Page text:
Sickle Cell Disease: Joshua's and Jaimier's Story
It is high noon, and the hospital’s main lobby is pulsing with energy…
Patients and families are checking in for appointments, doctors and nurses stride by with purposeful steps, and the lunchtime crowd begins to flow into the cafeteria for the prized Thursday Southwest Chicken Salad special.
Amid all the activity, the natural light from the lobby’s spacious atrium beams down on a small table near the sitting area.
The sign on the table reads, Be The Match.
September is Sickle Cell Awareness Month and, on this late September day, a few courageous hearts are trying to change the odds for some kids who are struggling. Johns Hopkins All Children’s volunteers have teamed up with Be The Match and STAR (Sickle Cell Transplant Advocacy & Research Alliance) to recruit donors for the national marrow donor registry. They are hoping to have a good day.
“Oh, hey! Have you been tested yet?” says Keyona, the mother of teenage boys, as she works the room. She lays a hand on a stranger’s shoulder and tries to make a fast friend.
“You have time, I promise,” she says. “It’s just a quick cheek swab!”
Keyona is way past worrying about making people feel a little uncomfortable with her level of enthusiasm. She has two very personal reasons for that.
Eighteen-year-old Joshua and 14-year-old Jaimier are half-siblings, both with severe sickle cell disease. Both have suffered multiple strokes, pain episodes, blood transfusions and several lengthy hospital stays. Many times over the years, both of the boys have needed to be hospitalized at the same time.
“I would try to get them put in one room … because I’m only one mama, you know?”
Joshua has endured the most. His last stroke, at the age of 8, left him unable to walk or express himself well with words. But he understands things. He understands why he is here. He is looking for a match.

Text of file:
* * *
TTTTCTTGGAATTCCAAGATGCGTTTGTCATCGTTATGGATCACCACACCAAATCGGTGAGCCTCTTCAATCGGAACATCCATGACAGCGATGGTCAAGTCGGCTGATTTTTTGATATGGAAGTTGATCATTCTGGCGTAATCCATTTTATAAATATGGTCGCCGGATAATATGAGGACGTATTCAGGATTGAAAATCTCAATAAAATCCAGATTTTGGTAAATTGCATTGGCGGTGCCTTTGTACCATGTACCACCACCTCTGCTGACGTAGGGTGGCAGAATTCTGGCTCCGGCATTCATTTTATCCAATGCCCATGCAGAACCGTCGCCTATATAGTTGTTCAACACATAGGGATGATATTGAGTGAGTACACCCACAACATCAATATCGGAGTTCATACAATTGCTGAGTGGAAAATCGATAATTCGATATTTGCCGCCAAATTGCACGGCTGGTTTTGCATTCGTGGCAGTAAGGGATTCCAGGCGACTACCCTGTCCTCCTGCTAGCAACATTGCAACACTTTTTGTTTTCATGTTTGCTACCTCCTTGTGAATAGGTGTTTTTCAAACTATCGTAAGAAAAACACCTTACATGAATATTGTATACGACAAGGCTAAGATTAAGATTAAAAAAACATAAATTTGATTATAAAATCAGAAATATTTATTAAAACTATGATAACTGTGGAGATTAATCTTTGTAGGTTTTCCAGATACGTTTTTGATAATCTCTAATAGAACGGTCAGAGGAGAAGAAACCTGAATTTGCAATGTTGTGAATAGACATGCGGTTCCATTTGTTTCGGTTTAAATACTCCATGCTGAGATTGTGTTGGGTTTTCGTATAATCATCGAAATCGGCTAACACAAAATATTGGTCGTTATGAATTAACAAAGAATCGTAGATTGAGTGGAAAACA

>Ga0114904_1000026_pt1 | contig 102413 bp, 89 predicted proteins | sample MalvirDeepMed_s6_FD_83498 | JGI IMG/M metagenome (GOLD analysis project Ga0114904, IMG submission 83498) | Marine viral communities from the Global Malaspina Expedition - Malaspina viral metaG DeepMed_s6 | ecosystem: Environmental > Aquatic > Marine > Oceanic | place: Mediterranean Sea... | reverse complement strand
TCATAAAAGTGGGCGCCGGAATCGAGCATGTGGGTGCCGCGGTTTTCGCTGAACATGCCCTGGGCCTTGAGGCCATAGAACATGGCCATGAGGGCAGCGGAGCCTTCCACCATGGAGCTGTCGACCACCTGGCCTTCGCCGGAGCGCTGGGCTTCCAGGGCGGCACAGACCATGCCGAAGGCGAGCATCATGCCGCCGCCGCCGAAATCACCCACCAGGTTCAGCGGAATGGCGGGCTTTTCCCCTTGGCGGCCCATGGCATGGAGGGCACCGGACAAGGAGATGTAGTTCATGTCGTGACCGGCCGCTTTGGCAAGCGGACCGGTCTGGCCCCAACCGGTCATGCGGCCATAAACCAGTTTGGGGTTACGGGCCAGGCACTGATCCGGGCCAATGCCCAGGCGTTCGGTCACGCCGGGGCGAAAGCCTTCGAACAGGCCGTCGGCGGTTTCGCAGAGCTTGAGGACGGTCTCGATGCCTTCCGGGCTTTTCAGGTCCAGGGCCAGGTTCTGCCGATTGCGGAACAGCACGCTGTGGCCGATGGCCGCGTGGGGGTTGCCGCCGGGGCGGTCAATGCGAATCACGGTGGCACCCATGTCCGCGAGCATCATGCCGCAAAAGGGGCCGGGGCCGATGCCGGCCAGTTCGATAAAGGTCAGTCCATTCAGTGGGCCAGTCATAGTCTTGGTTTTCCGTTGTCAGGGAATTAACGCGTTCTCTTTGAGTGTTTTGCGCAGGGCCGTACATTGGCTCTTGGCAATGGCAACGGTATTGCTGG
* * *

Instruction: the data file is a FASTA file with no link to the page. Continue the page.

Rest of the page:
A blood stem cell transplant is the only known cure for sickle cell disease. Sickle cell affects one in 365 African Americans. Of the 20 million potential donors on the registry, only 4 percent are black or African American. As a result, black patients only have a 23% chance of finding a blood stem cell match.
Blood & Marrow Transplant Specialist Deepak Chellapandian, M.D., treats sickle cell patients in need of transplants. He says more awareness is key – helping people to understand what being a donor can actually mean for a child.
“It means freedom from a chronic illness forever,” Chellapandian says. “It does change the life of a child. They no longer have to worry about any pain crises episodes, narcotic usage, hospitalizations or blood transfusions. They can participate in activities and lead a normal life just like any normal kid.”
For Jaimier, a stem cell transplant could mean a chance to fulfill his dreams of excelling on the football field. As for Joshua, a transplant can’t reverse the damage the strokes have caused, but it could keep his condition from becoming worse.
“Let’s just say I have no intention of losing my baby,” says Keyona.
Keyona dreams of finding a donor match for both of her boys, but she’s one of those people who doesn’t stop at dreaming. She is actively working to manifest a second chance for her children. It’s in the photos she shows off in which she’s recruited the neighbors, the boys’ teachers, and even their bus attendant to wear the sickle cell colors and spread the word. It is in her breathless enthusiasm for educating people about the disease. And it’s in her clear and transparent love for her boys – and her community.
“We need folks to support, support, support,” Keyona says. “If you care about children, if you care about your culture, if you have a heart, just take the time to be tested. This could cure so many kids!”
Perhaps the boys are accustomed to their mother’s passion for the cause. On this day, Jaimier moves lightly around the buzz of activity, seemingly without a care.
But Joshua – Joshua is observing quietly from his wheelchair, his bright eyes fixed on each potential new donor who steps up to the table and says yes. He watches as a young woman removes a small test stick from its envelope, swabs the inside of her cheek, and then slips it delicately back into the packet. You can almost read Joshua’s thoughts.